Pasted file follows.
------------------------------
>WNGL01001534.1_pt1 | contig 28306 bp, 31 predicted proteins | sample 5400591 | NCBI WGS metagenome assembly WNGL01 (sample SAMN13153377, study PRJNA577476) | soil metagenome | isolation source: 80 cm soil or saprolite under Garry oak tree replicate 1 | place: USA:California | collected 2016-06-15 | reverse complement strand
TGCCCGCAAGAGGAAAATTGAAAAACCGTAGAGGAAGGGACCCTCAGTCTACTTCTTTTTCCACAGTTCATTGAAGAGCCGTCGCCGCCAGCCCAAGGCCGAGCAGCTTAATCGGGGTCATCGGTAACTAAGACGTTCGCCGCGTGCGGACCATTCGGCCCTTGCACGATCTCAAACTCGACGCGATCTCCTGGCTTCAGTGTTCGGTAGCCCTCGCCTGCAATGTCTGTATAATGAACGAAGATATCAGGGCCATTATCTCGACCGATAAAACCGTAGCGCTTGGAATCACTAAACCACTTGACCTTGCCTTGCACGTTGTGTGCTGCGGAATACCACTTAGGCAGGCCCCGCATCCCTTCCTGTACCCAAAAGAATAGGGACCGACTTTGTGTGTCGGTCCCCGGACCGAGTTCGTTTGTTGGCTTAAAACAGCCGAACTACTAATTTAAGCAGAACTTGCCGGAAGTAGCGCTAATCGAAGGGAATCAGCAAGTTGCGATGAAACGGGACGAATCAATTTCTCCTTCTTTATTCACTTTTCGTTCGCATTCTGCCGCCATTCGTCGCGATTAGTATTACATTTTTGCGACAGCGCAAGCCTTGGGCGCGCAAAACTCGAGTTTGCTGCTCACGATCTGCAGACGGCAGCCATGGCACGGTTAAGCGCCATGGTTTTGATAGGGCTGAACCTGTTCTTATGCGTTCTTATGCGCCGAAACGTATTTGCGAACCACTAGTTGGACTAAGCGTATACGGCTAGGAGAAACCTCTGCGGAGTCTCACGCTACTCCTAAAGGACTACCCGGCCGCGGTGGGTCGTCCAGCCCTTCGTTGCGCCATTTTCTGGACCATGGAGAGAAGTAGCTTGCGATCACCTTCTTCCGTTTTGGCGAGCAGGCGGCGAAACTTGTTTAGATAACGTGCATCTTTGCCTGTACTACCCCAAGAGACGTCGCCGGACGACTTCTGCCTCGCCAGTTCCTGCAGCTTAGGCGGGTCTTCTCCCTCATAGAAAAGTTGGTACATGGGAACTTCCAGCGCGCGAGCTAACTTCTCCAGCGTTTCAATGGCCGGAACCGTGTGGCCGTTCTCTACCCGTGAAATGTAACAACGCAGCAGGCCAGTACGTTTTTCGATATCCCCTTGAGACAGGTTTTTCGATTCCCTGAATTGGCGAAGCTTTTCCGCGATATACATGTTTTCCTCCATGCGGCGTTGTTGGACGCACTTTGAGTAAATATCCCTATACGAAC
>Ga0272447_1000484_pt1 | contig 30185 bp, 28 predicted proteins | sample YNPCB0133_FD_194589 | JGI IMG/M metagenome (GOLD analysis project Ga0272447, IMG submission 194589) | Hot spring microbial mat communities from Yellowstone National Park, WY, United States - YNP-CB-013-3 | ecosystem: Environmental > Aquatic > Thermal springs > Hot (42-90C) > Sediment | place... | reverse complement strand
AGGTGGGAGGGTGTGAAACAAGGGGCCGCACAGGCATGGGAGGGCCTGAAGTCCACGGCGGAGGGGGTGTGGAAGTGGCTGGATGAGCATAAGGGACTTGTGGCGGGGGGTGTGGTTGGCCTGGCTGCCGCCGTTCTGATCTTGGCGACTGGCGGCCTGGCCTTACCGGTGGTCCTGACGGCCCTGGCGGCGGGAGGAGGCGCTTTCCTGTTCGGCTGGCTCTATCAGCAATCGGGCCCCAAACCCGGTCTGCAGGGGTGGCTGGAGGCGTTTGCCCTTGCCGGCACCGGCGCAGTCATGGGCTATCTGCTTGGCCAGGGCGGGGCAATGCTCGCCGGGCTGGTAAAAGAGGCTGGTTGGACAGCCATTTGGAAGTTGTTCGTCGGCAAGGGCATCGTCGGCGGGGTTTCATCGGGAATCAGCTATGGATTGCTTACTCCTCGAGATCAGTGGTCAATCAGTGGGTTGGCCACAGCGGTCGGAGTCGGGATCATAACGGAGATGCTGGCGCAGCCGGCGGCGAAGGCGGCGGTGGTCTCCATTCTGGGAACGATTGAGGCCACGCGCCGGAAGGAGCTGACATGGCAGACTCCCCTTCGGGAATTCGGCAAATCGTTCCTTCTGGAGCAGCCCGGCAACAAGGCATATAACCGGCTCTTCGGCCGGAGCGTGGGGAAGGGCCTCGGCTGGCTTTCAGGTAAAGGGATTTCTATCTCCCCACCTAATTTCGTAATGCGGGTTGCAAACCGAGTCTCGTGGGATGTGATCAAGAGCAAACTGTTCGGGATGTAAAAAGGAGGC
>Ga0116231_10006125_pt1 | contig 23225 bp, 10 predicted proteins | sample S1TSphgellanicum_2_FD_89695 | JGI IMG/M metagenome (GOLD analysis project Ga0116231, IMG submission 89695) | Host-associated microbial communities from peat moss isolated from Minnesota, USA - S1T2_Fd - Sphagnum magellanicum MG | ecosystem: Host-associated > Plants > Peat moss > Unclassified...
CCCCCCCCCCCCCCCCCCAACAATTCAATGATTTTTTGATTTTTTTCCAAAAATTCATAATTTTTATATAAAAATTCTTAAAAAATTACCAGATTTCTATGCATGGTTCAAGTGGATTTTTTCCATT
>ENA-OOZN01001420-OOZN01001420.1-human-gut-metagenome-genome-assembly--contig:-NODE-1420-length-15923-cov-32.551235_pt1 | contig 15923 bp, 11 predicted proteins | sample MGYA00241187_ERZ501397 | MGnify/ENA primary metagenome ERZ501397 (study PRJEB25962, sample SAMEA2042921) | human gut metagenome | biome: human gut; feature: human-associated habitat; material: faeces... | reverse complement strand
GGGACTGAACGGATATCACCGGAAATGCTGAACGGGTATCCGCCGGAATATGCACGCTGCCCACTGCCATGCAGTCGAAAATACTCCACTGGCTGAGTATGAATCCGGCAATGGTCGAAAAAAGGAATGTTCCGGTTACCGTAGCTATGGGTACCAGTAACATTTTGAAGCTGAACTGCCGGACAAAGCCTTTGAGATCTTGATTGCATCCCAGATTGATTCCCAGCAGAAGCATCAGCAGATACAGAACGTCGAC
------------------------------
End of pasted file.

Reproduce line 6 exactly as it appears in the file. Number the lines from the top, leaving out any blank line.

CCCCCCCCCCCCCCCCCCAACAATTCAATGATTTTTTGATTTTTTTCCAAAAATTCATAATTTTTATATAAAAATTCTTAAAAAATTACCAGATTTCTATGCATGGTTCAAGTGGATTTTTTCCATT